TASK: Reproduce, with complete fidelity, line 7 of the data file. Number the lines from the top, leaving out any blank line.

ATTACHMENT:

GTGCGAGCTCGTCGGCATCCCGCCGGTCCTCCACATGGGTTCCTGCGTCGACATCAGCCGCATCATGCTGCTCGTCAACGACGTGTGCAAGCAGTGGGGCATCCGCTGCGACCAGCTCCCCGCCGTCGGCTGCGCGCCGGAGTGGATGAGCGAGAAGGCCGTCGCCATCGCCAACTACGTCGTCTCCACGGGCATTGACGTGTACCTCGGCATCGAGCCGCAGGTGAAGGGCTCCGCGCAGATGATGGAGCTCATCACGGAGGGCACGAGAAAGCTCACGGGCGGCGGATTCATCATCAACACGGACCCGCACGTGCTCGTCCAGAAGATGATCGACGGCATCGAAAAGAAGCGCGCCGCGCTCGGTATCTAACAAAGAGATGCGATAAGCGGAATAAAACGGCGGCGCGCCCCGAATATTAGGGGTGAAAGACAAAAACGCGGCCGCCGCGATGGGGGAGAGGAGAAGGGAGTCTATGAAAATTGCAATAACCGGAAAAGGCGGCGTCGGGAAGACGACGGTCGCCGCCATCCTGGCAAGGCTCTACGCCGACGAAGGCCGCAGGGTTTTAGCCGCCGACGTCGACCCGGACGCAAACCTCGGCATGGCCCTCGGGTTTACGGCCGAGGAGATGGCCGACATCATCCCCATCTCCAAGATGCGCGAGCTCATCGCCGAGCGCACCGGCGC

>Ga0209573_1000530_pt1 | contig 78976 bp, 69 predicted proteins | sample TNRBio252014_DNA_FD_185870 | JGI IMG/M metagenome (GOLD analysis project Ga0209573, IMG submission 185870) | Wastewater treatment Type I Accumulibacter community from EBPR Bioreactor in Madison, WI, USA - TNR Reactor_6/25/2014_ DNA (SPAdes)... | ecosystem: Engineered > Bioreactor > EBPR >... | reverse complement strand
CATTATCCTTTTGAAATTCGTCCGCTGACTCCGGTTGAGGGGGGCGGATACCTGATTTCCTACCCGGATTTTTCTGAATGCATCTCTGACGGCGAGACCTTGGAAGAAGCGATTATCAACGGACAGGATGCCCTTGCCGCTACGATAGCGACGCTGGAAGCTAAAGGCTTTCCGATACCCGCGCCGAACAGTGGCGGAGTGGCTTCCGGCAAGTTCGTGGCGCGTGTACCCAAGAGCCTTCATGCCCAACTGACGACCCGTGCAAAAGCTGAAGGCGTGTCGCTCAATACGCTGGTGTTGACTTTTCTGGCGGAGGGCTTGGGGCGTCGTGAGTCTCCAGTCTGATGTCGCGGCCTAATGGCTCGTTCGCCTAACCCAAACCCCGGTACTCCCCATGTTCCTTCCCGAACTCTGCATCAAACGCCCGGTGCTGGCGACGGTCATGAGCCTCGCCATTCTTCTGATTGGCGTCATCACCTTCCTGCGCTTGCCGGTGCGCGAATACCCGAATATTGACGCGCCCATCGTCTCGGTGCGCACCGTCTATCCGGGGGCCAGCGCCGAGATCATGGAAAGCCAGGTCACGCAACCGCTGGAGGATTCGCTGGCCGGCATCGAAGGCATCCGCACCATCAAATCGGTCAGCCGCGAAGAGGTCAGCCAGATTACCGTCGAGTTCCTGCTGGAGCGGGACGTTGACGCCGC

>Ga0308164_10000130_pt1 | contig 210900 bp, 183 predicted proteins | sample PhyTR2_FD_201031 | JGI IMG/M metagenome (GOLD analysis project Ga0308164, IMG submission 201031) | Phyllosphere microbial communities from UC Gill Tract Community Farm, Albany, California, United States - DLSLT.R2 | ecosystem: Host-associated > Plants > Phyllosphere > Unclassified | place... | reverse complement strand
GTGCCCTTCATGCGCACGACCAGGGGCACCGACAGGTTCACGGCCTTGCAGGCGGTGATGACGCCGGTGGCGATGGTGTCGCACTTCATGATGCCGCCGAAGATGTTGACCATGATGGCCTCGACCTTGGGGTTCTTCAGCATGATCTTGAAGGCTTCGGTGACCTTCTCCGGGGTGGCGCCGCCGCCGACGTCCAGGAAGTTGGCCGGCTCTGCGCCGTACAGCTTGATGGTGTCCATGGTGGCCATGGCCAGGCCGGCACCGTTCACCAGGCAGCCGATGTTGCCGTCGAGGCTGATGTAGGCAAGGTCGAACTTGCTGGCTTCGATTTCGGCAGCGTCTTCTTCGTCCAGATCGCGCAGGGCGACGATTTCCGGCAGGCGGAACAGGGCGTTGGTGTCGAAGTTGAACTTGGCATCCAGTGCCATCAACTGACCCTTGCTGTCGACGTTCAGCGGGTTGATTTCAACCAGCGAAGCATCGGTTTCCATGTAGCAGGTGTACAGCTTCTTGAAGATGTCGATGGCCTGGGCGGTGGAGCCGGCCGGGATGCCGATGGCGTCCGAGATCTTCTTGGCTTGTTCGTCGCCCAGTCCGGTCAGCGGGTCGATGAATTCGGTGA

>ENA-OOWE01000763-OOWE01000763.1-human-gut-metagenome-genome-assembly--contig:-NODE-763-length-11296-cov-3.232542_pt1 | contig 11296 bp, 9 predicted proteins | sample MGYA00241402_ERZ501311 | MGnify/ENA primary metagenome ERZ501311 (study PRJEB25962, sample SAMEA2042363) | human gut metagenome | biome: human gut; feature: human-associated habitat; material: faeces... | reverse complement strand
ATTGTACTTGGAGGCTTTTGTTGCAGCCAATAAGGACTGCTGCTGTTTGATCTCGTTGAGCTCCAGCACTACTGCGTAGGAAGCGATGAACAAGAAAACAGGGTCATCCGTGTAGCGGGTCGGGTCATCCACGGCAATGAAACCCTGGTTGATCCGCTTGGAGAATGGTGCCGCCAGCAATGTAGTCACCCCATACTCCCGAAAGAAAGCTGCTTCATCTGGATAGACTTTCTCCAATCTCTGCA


ATTGTACTTGGAGGCTTTTGTTGCAGCCAATAAGGACTGCTGCTGTTTGATCTCGTTGAGCTCCAGCACTACTGCGTAGGAAGCGATGAACAAGAAAACAGGGTCATCCGTGTAGCGGGTCGGGTCATCCACGGCAATGAAACCCTGGTTGATCCGCTTGGAGAATGGTGCCGCCAGCAATGTAGTCACCCCATACTCCCGAAAGAAAGCTGCTTCATCTGGATAGACTTTCTCCAATCTCTGCA